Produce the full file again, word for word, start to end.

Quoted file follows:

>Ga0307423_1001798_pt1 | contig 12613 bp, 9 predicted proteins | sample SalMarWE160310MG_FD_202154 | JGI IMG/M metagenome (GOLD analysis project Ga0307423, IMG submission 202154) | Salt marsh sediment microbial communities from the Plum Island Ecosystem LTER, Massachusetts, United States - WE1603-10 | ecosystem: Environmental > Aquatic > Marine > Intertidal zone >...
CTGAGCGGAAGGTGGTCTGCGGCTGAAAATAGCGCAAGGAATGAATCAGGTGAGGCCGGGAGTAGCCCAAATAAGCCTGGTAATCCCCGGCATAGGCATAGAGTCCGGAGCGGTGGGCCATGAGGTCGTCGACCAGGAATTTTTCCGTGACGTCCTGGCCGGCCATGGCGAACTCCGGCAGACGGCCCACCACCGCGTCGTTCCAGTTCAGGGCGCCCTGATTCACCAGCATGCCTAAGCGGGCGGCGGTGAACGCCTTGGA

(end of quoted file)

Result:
>Ga0307423_1001798_pt1 | contig 12613 bp, 9 predicted proteins | sample SalMarWE160310MG_FD_202154 | JGI IMG/M metagenome (GOLD analysis project Ga0307423, IMG submission 202154) | Salt marsh sediment microbial communities from the Plum Island Ecosystem LTER, Massachusetts, United States - WE1603-10 | ecosystem: Environmental > Aquatic > Marine > Intertidal zone >...
CTGAGCGGAAGGTGGTCTGCGGCTGAAAATAGCGCAAGGAATGAATCAGGTGAGGCCGGGAGTAGCCCAAATAAGCCTGGTAATCCCCGGCATAGGCATAGAGTCCGGAGCGGTGGGCCATGAGGTCGTCGACCAGGAATTTTTCCGTGACGTCCTGGCCGGCCATGGCGAACTCCGGCAGACGGCCCACCACCGCGTCGTTCCAGTTCAGGGCGCCCTGATTCACCAGCATGCCTAAGCGGGCGGCGGTGAACGCCTTGGA